Scientists discover binge-drinking gene
The cocktail allure of 'Mad Men' aside, new findings help shed light on why some people appear to be more vulnerable to alcohol's magnetic pull.
Tue, Dec 04, 2012 at 11:42 AM
One in six U.S. adults binge drinks four times a month, consuming an average of eight drinks per session according to the Centers for Disease Control and Prevention — and it’s practically a rite of passage on college campuses across the country. But why do some people feel so compelled to throw back a few drinks while others have no interest at all?
Blame it on the genes. According to a new study published in the Proceedings of National Academy of Sciences, researchers have found a gene that plays a starring role in how alcohol stimulates the brain to release dopamine, triggering feelings of happiness and reward.
"If people have a genetic variation of the RASGRF-2 gene, alcohol gives them a stronger sense of reward, making them more likely to be heavy drinkers," said Gunter Schumann, who led the study at King's College London's Institute of Psychiatry.
The National Institute on Alcohol Abuse and Alcoholism defines binge drinking as a pattern of drinking that brings a person’s blood alcohol concentration to 0.08 grams percent or above, which means about five or more drinks for men, and four or more drinks for women, in about two hours.
In the study, scientists examined mice without the RASGRF-2 gene to see how they reacted to alcohol. They found the lack of RASGRF-2 was linked to much less alcohol-seeking behavior. Upon consuming alcohol, these gene-missing mice had limited dopamine release and thus, a decreased sense of reward.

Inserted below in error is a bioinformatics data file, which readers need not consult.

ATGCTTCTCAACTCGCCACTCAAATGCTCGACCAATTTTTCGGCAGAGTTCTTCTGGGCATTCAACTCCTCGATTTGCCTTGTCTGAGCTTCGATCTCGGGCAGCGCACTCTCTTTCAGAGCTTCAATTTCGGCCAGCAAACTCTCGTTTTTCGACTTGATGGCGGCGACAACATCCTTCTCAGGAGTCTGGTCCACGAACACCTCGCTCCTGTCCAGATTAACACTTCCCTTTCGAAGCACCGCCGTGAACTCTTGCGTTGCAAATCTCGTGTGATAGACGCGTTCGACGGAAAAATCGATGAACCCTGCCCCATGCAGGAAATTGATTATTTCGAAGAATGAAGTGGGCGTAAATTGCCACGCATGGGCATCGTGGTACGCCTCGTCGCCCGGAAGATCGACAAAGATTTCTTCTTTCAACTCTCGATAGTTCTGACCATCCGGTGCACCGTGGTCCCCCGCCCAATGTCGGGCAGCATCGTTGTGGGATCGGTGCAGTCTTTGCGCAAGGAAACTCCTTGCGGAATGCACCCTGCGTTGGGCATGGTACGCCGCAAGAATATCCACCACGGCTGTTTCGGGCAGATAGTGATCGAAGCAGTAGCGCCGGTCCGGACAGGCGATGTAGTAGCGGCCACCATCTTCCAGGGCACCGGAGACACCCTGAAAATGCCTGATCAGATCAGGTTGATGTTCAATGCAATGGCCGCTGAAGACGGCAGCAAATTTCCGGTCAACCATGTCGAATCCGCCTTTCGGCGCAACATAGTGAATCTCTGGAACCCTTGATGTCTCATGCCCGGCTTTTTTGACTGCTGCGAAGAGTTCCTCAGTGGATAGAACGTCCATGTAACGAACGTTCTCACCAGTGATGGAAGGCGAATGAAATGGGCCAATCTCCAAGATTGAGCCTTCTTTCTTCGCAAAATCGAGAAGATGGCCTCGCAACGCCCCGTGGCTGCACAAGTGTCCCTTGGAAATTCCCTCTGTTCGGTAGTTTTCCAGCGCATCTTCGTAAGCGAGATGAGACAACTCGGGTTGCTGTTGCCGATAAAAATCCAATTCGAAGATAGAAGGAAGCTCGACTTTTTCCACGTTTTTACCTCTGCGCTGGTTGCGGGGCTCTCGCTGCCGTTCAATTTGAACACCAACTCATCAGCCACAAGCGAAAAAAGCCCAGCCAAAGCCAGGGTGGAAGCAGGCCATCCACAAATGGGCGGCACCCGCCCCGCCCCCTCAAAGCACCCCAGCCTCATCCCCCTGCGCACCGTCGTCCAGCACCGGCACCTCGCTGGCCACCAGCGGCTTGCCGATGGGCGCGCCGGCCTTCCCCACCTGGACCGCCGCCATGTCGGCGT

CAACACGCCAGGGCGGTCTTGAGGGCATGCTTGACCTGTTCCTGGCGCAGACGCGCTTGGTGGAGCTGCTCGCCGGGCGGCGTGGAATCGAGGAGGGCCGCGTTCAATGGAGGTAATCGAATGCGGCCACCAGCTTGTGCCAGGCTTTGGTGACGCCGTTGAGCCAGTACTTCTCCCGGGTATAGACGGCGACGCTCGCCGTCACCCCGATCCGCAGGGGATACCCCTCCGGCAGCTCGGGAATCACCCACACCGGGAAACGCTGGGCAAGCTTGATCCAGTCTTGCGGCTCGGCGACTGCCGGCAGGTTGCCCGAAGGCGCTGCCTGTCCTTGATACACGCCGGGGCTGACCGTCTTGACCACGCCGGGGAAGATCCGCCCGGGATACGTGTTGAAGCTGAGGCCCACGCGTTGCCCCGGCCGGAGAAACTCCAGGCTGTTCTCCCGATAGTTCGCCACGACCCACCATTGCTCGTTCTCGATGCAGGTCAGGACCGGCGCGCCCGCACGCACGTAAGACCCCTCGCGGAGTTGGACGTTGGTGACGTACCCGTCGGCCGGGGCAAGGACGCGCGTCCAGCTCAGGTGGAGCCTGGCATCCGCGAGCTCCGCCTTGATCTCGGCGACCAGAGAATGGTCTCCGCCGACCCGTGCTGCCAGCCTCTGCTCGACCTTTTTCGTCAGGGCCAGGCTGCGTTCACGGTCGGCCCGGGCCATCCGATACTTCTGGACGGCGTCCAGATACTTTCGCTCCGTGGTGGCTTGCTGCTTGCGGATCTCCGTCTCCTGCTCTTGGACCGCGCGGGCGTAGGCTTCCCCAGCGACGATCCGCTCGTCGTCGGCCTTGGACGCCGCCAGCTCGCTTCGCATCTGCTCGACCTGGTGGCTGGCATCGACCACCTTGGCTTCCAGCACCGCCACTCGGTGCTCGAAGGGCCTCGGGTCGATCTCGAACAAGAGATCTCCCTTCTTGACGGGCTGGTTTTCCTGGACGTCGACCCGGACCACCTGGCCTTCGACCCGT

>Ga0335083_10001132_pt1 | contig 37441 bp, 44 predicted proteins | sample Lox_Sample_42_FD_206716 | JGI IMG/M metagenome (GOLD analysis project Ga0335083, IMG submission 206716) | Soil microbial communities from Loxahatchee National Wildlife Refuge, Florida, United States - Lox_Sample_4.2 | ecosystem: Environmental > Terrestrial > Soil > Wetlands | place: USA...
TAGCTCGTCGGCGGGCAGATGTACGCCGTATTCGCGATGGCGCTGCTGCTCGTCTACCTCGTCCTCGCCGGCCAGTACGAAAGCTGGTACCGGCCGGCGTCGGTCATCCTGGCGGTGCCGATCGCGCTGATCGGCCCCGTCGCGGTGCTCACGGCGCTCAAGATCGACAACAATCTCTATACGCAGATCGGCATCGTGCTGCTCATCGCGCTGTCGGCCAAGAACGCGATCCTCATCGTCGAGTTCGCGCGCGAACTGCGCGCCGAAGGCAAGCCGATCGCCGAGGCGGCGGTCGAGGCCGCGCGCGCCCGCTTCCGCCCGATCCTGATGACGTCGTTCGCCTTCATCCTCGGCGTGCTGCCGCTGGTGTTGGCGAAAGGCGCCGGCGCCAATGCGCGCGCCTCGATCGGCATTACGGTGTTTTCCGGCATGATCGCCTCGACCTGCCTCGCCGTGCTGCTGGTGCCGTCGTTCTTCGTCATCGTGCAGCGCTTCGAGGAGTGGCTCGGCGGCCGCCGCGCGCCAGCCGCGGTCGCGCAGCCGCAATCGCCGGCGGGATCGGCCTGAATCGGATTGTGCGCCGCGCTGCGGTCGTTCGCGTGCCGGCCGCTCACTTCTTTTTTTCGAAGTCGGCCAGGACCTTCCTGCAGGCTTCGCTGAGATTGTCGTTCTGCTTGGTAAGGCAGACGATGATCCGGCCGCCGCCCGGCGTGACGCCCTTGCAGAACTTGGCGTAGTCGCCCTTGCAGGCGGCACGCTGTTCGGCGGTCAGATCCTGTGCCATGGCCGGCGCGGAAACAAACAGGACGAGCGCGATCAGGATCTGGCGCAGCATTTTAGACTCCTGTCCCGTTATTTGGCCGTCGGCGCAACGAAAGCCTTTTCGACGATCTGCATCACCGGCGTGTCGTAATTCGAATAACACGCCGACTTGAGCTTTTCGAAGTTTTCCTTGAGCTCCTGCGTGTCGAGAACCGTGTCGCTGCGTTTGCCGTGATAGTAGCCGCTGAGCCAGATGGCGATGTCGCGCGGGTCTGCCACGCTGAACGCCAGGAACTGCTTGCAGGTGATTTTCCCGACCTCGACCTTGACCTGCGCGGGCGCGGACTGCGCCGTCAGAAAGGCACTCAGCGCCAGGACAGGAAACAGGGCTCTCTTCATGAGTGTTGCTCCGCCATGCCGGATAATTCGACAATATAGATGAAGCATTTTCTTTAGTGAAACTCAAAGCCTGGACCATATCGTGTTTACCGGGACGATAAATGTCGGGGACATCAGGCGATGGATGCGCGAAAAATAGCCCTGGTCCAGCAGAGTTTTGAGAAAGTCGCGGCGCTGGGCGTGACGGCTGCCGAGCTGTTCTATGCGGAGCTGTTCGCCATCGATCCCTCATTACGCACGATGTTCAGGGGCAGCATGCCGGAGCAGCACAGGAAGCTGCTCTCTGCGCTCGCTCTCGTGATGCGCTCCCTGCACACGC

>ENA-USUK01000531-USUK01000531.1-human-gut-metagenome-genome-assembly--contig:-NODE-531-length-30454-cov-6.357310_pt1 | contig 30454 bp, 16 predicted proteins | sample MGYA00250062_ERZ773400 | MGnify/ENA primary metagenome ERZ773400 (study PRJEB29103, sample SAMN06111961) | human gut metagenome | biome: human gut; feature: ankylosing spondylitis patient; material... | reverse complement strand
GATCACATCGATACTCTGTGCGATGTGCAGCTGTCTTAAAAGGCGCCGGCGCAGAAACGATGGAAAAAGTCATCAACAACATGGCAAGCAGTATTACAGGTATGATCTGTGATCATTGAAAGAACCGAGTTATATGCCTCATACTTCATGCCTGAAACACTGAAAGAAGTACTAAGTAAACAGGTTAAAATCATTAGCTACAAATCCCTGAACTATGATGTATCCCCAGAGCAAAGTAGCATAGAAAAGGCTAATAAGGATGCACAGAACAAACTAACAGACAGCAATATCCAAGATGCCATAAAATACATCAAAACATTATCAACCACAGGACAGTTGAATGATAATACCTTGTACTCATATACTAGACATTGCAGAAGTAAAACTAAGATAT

The team then went on to study brain scans of 663 14-year-old boys and discovered that when they were expecting a reward for a mental task, those with genetic variations to the RASGRF-2 gene had more activity in the area of the brain that activates dopamine release. The researchers concluded that people with a genetic variation on the RASGRF-2 gene release more dopamine when anticipating a reward, and then derive more pleasure from it.
Two years later, the scientists examined the drinking patterns of the same boys and found that those with the RASGRF-2 gene variation drank more often at the age of 16 than those without it. Schumann explained that while this is not proof that the gene causes binge drinking, the findings help shed light on why some people appear to be vulnerable to the allure of alcohol.
"This appears to be one gene that regulates how rewarding alcohol is for some people. People seek out situations which fulfill their sense of reward and make them happy, so if your brain is wired to find alcohol rewarding, you will seek it out.”
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